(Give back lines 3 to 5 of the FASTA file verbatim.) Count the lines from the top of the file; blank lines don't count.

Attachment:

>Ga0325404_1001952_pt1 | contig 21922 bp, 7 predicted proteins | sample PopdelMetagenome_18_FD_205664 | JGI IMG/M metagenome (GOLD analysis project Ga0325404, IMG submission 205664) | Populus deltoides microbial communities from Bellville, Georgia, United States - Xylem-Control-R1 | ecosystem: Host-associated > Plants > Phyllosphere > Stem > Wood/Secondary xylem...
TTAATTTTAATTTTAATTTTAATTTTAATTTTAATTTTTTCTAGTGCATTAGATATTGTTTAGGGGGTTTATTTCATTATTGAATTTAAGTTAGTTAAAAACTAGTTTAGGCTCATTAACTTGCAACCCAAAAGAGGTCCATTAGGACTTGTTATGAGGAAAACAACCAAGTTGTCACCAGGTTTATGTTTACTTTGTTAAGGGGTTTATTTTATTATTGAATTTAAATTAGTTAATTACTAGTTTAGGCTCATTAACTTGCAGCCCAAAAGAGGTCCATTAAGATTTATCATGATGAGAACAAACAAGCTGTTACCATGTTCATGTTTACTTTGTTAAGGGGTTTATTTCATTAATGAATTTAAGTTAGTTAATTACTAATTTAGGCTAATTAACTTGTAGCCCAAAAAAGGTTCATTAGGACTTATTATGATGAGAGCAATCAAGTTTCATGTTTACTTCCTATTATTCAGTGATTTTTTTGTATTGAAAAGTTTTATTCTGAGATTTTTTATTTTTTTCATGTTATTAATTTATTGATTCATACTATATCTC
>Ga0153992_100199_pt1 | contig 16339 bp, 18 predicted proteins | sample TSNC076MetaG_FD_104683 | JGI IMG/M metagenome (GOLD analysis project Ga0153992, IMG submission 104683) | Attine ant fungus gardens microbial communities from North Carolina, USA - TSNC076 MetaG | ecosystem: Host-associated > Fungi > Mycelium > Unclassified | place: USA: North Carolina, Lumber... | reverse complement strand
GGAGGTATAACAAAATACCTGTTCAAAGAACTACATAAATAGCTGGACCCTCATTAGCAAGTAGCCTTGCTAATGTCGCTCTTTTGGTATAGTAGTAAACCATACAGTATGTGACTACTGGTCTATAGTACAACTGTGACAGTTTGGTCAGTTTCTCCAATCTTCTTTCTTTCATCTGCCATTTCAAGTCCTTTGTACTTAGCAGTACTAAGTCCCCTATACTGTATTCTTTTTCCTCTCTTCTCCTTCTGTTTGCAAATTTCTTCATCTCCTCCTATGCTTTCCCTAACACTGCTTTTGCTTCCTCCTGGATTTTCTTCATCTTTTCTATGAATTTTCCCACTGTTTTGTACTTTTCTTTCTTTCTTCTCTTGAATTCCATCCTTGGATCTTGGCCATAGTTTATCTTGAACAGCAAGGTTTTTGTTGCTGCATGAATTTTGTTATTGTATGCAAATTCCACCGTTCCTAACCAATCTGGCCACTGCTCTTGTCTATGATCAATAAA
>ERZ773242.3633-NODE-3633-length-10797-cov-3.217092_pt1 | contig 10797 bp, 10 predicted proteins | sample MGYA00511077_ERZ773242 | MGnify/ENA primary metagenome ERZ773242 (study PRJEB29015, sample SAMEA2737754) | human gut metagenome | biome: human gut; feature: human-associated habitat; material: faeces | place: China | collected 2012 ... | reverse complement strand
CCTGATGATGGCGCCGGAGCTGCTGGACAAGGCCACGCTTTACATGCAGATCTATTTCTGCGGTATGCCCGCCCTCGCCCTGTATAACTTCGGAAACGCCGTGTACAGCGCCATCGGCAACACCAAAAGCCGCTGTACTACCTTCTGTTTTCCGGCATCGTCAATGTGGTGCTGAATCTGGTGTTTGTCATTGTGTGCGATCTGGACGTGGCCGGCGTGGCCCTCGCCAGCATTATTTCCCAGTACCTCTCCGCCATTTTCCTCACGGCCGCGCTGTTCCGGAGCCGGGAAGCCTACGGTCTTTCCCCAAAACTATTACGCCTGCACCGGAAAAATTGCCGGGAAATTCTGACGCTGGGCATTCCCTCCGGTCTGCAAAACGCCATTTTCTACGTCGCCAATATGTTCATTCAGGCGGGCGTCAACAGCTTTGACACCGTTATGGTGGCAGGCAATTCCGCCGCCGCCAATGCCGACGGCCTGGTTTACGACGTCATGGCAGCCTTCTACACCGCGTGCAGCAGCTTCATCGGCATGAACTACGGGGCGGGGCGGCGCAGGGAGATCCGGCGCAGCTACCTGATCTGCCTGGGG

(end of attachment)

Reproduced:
>Ga0153992_100199_pt1 | contig 16339 bp, 18 predicted proteins | sample TSNC076MetaG_FD_104683 | JGI IMG/M metagenome (GOLD analysis project Ga0153992, IMG submission 104683) | Attine ant fungus gardens microbial communities from North Carolina, USA - TSNC076 MetaG | ecosystem: Host-associated > Fungi > Mycelium > Unclassified | place: USA: North Carolina, Lumber... | reverse complement strand
GGAGGTATAACAAAATACCTGTTCAAAGAACTACATAAATAGCTGGACCCTCATTAGCAAGTAGCCTTGCTAATGTCGCTCTTTTGGTATAGTAGTAAACCATACAGTATGTGACTACTGGTCTATAGTACAACTGTGACAGTTTGGTCAGTTTCTCCAATCTTCTTTCTTTCATCTGCCATTTCAAGTCCTTTGTACTTAGCAGTACTAAGTCCCCTATACTGTATTCTTTTTCCTCTCTTCTCCTTCTGTTTGCAAATTTCTTCATCTCCTCCTATGCTTTCCCTAACACTGCTTTTGCTTCCTCCTGGATTTTCTTCATCTTTTCTATGAATTTTCCCACTGTTTTGTACTTTTCTTTCTTTCTTCTCTTGAATTCCATCCTTGGATCTTGGCCATAGTTTATCTTGAACAGCAAGGTTTTTGTTGCTGCATGAATTTTGTTATTGTATGCAAATTCCACCGTTCCTAACCAATCTGGCCACTGCTCTTGTCTATGATCAATAAA
>ERZ773242.3633-NODE-3633-length-10797-cov-3.217092_pt1 | contig 10797 bp, 10 predicted proteins | sample MGYA00511077_ERZ773242 | MGnify/ENA primary metagenome ERZ773242 (study PRJEB29015, sample SAMEA2737754) | human gut metagenome | biome: human gut; feature: human-associated habitat; material: faeces | place: China | collected 2012 ... | reverse complement strand